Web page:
A Guide to Tropical Diseases

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Tropical Diseases, are illnesses that either occur uniquely in tropical and subtropical regions (which is rare), or are either more widespread there or more difficult to prevent or control—mainly for reasons of climate, poverty, and primitive sanitation conditions. Insects such as mosquitoes and flies are by far the most common disease carrier or "vector".

Today I shall cover some common and prevalent tropical diseases. These diseases have substantial impacts on the developing world; in terms of both number of deaths and the ability to maintain a normal life. For further information regarding any of the topics discussed here, please examine the additional resources.

Tuberculosis (TB) is a chronic, communicable infection due to the bacteria Mycobacterium tuberculosis. Tuberculosis most commonly affects the lungs, but can spread to almost any part of the body.

Burden of Disease
  • billions of dollars reduction in income in the poorest countries
Epidemiological Trends
  • Increasing HIV-related trend in Africa and Eastern Europe
  • Increase in multi-drug resistance
Principal Control Strategy
  • Case finding and directly observed multi-drug treatment.

Dengue fever is a mild viral illness transmitted by mosquitoes. It is characterized by fever, rash, and muscle and joint pains.

Burden of Disease
  • Cost of DF/DHF epidemic outbreaks
  • Burden of DF (DALYs only reflect DHF)
Epidemiological Trends
  • Fourfold increase in incidence since 1970
  • Regular epidemics; 1.3 million cases of DF/DHF in 1998
Principal Control Strategy
  • Active surveillance and case management, selective vector control

Malaria is an infection affecting red blood cells, liver, and potentially brain and kidneys. Malaria is caused by the Plasmodium parasite that is transmitted from one human to another by the bite of infected Anopheles mosquitoes vector. There are four species of Plasmodium - the parasite causing malaria. Malarial infection with each of the four species causes on large similar symptoms and signs, although the malaria severity of the symptoms may be different.

Burden of Disease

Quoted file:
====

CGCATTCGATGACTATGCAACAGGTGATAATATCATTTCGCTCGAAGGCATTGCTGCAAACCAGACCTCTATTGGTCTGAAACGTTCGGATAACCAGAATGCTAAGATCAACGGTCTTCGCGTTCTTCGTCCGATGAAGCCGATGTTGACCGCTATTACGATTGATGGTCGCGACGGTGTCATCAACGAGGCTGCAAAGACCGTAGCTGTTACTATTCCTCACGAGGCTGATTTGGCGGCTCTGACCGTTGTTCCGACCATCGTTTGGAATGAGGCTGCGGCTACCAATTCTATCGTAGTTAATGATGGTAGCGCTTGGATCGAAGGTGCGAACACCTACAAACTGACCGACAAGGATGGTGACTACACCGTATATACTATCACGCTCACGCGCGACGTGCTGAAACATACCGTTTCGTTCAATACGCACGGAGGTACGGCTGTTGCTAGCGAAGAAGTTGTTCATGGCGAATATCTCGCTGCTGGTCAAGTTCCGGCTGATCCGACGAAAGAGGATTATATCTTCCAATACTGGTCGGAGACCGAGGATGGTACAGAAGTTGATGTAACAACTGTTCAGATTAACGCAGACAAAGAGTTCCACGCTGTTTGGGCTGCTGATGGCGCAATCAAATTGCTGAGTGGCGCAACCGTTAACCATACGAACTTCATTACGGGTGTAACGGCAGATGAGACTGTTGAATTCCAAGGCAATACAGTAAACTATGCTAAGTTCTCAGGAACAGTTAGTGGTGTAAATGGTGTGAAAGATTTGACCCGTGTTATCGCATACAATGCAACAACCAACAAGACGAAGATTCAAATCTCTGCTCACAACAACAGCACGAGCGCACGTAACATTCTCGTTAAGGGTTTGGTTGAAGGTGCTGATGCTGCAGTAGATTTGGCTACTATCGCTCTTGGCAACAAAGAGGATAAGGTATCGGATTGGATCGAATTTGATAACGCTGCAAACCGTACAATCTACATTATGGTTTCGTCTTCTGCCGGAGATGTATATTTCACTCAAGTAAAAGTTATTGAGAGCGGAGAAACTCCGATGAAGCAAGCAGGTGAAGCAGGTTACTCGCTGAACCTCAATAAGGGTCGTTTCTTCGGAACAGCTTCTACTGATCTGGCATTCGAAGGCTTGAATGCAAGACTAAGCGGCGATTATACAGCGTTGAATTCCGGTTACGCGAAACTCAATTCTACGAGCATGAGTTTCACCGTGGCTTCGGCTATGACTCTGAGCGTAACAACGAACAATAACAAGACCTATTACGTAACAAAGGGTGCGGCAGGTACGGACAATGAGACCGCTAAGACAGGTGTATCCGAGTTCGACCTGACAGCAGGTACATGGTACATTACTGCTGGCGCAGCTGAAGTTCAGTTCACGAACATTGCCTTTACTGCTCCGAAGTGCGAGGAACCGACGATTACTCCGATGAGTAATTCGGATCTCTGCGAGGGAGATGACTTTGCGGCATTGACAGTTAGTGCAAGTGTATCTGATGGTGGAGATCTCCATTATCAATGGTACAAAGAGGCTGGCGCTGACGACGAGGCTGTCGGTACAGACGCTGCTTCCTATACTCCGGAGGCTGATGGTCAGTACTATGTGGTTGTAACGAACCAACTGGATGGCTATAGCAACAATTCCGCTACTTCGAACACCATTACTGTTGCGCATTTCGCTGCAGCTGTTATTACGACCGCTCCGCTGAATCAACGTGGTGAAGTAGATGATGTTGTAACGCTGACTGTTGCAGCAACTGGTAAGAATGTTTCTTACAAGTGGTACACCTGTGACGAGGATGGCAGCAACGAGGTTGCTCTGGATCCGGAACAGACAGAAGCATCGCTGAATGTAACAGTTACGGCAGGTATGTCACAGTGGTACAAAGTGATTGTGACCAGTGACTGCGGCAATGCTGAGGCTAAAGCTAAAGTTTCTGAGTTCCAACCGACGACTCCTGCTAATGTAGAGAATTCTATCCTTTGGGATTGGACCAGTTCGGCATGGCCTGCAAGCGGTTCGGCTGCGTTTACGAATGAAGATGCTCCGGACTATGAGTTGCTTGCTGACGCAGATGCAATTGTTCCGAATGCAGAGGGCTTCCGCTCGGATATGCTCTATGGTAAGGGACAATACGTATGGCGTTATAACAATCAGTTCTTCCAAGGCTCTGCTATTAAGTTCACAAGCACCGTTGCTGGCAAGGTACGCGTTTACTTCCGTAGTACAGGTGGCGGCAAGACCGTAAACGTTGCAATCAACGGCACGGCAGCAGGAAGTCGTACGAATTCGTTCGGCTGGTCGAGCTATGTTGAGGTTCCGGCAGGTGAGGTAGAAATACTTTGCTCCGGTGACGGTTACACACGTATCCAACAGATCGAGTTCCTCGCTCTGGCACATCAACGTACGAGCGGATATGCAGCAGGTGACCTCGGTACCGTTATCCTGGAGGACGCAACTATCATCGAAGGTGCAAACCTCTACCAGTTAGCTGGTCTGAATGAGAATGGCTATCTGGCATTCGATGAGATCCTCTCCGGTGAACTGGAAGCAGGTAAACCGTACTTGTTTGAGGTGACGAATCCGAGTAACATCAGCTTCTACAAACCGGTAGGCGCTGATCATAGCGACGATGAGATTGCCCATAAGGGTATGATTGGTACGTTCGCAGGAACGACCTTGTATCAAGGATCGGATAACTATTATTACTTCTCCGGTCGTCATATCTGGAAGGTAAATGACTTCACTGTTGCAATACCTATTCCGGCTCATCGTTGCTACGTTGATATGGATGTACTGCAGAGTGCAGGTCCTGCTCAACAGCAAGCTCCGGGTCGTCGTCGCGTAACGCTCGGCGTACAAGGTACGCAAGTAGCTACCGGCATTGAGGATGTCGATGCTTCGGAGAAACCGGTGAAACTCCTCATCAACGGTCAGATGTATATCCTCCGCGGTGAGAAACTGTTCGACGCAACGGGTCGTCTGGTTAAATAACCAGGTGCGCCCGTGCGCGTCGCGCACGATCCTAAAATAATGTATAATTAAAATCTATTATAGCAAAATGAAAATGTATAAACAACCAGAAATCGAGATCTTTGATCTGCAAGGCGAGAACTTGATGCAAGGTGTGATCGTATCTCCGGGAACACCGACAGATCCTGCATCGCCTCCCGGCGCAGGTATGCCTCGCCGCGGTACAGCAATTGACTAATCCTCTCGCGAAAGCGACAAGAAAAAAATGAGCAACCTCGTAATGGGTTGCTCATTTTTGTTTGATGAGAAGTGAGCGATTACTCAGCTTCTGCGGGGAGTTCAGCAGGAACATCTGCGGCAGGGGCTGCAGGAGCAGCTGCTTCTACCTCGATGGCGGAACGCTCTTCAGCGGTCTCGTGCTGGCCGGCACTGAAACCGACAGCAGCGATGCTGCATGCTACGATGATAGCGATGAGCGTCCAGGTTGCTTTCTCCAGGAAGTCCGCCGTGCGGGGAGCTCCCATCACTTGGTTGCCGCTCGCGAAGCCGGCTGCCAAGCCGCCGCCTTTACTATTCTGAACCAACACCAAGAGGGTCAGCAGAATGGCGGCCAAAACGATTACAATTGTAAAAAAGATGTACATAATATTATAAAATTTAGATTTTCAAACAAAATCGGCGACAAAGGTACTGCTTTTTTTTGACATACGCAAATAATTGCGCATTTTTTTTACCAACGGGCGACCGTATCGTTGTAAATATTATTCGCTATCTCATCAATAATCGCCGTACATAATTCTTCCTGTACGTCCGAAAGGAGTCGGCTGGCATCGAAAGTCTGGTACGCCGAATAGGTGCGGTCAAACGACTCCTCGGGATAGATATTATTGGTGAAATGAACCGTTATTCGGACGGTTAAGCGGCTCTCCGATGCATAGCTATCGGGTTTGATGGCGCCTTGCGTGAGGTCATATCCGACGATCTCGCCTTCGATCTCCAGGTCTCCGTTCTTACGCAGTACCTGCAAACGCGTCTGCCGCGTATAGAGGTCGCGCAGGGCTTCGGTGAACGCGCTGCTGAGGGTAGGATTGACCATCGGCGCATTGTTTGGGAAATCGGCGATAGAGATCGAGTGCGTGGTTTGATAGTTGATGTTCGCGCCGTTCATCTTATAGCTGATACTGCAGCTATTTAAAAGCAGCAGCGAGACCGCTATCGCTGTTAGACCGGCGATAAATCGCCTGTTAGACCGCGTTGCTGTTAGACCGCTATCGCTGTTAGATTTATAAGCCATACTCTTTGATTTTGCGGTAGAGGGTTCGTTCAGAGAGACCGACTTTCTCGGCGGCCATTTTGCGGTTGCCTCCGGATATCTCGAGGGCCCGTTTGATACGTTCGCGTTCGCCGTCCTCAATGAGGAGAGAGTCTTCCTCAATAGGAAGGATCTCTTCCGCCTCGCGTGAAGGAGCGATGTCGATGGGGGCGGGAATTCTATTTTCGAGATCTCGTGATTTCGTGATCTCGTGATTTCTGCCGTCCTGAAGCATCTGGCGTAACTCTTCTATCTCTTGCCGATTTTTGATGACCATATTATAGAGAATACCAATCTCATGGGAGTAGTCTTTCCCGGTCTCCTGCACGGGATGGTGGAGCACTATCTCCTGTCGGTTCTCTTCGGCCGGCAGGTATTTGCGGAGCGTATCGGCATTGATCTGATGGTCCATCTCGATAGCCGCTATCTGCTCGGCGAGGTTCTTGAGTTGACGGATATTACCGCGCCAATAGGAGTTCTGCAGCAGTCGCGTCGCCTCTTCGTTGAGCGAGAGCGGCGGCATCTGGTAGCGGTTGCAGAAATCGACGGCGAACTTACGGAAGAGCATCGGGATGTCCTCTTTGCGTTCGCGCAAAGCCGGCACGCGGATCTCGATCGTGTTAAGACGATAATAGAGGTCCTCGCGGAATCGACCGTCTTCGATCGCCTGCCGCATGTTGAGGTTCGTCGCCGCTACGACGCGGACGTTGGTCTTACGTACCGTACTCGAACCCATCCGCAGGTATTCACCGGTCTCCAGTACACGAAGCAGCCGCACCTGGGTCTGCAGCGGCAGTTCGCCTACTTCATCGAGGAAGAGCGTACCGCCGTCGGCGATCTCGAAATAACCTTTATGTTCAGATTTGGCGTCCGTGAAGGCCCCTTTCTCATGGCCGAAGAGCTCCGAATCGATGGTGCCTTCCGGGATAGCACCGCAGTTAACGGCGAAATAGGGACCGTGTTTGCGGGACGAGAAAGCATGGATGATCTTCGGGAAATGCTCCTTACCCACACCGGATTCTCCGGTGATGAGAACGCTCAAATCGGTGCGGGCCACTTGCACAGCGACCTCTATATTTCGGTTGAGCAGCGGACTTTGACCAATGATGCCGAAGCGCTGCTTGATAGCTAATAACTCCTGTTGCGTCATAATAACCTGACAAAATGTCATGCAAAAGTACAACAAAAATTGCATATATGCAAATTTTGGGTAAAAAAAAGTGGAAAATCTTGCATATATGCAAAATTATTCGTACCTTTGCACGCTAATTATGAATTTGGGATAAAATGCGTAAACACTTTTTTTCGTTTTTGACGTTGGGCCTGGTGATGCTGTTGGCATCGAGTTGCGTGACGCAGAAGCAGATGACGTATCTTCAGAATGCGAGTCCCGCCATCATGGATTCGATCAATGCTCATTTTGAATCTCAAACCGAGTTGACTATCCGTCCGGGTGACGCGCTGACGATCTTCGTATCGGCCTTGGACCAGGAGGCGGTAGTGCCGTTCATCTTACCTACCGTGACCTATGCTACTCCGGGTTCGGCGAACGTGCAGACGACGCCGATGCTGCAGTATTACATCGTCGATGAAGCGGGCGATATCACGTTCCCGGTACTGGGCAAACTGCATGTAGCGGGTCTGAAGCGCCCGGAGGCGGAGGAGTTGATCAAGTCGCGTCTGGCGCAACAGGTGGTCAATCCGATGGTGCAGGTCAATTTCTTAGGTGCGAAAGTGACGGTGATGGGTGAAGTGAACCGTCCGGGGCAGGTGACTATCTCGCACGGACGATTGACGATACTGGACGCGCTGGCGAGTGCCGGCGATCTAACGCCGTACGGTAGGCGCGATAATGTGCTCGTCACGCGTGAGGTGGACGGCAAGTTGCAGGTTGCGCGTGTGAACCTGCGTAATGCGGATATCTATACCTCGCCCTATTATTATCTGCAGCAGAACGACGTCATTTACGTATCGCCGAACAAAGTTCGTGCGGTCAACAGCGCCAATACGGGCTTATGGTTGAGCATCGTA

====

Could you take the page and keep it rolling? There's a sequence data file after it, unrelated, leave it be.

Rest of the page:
• 1.3% reduction in annual economic growth rate in Africa
  • Disability owing to severe disease
Epidemiological Trends
  • Increase in mortality and drug-resistant malaria
  • Increase in epidemic malaria and P. vivax
Principal Control Strategy
  • Early diagnosis and prompt treatment
  • Prevention: ITMs, other vector control, intermittent treatment in pregnancy
  • Early detection/prevention epidemics

Leprosy is an infectious disease caused by the organism Mycobacterium leprae. It is characterized by disfiguring skin sores, nerve damage, and progressive debilitation.

Burden of Disease
  • Psycho-social impact of disability
Epidemiological Trends
  • Major decline in registered cases
  • Impact of MDT on transmission not clear
Principal Control Strategy
  • Case finding and multi-drug treatment

Lymphatic filariasis is a parasitic disease caused by microscopic, thread-like worms. The adult worms only live in the human lymph system. The lymph system maintains the body's fluid balance and fights infections.

Burden of Disease
  • Psycho-social impact of disability filariasis
  • Economic impact: loss of billions annually in India alone
Epidemiological Trends
  • Major decline in past decades in Pacific and China
  • Impact of global elimination campaign not yet known
Principal Control Strategy
  • Interruption of transmission through periodic mass treatment
  • Disability alleviation by local hygiene

Onchocerciasis (river blindness) is infection with the roundworm Onchocerca volvulus. It causes itching, a rash, sometimes with scarring, as well as eye symptoms that may lead to blindness.

Burden of Disease
  • Psycho-social impact of skin lesions
  • Fertile land abandoned for fear of onchocercal blindness
Epidemiological Trends